ECRE member Belgrade Centre for Human Rights (BCHR) has released the report ‘Right to Asylum in the Republic of Serbia 2019’ providing a thorough analysis of developments related to asylum procedures, reception conditions and integration in Serbia. While recognising overall improvements BCHR concludes that the Serbian asylum system is not yet fully functional and identifies significant remaining challenges.
According to the report, despite a solid legal framework in place, the lack of effective coordination and systematic solutions from state authorities means that: “legal gaps and inconsistent enforcement of the existing legislation impede the exercise of both the right to asylum and many other refugee rights…”.As a result, refugees and asylum seekers depend to a large extent on NGO assistance.
The practises of competent authorities, the combination of strict deadlines and slow processing, inadequate information and translation, and inability of applicants to launch applications on their own initiative in some cases prevent people wishing to seek protection in Serbia from accessing the asylum procedures.
While there are examples of good practise and thorough examination form the Asylum Office (first instance) the BCHR finds “inconsistent Asylum Office practice in terms of the findings of facts, considering that the first-instance authority does not always assess carefully and fully the evidence in all cases.” Regarding the Asylum Commission (second instance) BCHR points to a general lack of transparency on the grounds of decisions and finds that it rarely enters the merits of the cases but return approved appeals to and rely almost entirely on the Asylum Office in first instance.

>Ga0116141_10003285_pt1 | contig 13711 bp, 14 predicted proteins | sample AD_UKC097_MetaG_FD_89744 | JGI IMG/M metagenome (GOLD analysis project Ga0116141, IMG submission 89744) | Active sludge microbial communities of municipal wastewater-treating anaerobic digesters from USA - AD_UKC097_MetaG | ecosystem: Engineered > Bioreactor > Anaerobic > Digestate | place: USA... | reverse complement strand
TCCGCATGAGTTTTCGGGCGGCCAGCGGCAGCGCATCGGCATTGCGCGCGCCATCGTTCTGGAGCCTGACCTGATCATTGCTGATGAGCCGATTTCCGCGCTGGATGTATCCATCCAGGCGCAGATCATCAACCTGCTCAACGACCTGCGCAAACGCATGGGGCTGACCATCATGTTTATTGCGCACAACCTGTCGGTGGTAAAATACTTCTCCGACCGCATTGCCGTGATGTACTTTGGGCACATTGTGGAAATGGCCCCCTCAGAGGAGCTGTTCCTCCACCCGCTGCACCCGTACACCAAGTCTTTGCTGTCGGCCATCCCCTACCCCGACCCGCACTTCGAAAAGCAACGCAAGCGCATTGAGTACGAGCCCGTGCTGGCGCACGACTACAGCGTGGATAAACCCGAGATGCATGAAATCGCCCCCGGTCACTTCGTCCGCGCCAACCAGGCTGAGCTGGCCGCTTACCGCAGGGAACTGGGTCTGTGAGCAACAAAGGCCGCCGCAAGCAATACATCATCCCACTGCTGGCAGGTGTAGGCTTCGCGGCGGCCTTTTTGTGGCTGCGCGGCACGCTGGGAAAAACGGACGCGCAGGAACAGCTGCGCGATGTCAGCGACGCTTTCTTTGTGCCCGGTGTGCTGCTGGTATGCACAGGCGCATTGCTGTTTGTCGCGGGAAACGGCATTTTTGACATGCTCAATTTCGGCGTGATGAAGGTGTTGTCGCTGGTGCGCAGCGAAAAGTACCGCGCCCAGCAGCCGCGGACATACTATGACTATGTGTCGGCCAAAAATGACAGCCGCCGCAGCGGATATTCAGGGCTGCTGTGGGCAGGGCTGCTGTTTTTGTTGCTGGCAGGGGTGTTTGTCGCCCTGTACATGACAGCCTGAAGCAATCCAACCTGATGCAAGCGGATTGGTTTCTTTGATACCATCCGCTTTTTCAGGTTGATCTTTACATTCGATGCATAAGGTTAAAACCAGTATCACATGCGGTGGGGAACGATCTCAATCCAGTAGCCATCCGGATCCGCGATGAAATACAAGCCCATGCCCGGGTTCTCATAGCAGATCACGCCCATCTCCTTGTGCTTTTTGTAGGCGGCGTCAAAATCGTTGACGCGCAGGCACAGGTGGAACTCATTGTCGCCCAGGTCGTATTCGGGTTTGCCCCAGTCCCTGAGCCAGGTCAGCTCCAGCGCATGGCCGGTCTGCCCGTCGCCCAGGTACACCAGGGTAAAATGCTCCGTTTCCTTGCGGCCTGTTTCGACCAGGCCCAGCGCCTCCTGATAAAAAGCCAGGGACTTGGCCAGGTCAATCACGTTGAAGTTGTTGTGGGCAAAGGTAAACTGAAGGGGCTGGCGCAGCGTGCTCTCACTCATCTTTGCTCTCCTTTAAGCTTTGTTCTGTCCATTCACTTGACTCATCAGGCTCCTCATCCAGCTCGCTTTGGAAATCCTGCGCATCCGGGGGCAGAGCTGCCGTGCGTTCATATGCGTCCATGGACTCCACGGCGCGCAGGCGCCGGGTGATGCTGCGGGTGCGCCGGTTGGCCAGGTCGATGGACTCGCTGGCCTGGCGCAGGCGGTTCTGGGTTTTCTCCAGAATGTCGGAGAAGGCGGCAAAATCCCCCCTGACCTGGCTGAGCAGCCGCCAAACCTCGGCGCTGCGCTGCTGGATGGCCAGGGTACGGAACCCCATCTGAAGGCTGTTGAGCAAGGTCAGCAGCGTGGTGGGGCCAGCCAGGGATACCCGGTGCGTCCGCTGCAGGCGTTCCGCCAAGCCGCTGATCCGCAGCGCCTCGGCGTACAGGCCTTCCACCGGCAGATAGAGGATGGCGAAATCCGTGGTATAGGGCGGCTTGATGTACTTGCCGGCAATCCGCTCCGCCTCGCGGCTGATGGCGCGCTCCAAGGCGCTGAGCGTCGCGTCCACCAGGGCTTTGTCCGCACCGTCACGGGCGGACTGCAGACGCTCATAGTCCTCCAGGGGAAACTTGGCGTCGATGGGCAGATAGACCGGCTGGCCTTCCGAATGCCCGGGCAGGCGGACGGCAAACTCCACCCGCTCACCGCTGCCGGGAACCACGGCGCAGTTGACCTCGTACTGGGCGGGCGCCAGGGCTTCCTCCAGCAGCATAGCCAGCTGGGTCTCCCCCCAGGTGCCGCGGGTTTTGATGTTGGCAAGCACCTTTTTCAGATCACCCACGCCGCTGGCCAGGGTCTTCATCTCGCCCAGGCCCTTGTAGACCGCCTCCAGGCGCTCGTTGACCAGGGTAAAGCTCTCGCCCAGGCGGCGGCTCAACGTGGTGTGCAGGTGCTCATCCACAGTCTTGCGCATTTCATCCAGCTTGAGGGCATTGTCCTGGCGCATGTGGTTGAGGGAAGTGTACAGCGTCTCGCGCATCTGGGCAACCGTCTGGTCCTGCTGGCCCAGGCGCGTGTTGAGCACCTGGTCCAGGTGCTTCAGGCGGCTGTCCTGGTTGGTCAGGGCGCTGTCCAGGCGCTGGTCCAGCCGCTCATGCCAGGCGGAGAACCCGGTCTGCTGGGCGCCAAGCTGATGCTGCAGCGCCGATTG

Some migrants and refugees are sleeping rough in downtown Belgrade or close to the Croatian or Hungarian border but 80 to 90% are accommodated in sixteen facilities with a capacity of 6000. Basic material conditions are in place for the majority of people but BCHR underlines the need for adequate health care and sanitary conditions as well as the lack of integration potential for inhabitants of remote facilities.
In terms of vulnerable groups BCHR underlines that: “The protection system for unaccompanied and separated children may be assessed as generally inadequate and non-complying with the international instruments ratified by the RS.” Moreover, “perpetrators of SGBV (sexual and gender-based violence) against migrants often stay unsanctioned” as authorities justify lack of action with the fact that those affected are only passing through Serbia.
BCHR establishes the main obstacles to integration as “inconsistent legislation, the fact that the current laws do not envisage the basic ways to achieve long-term integration, such as naturalisation, and the lack of systematic support during integration”.
The Republic of Serbia (RS) remains a country of transit. The UNHCR estimates that RS saw 30,2016 arrivals during 2019. 12,937 registrations of intent to seek asylum, which is the first step of entering the asylum procedures, were recorded in 2019 with only 252 people actually submitting an asylum application. This number of registrations include people using the registration certificate to temporarily regulate their legal status before travelling on.
The report includes a set of recommendations on all identified challenges to relevant authorities.
For further information:
- ECRE, Shots Fired, Arrests and Violent Push Back Reported at the Serbian Hungarian Border, January 2019
- ECRE, Serbia: Report Denounces Poor Quality of Asylum Decisions and Obstacles to Integration, November 2019
- AIDA, Country Report Serbia, 2018 Update, March 2019
Photo: Belgrade Centre for Human Rights (BCHR)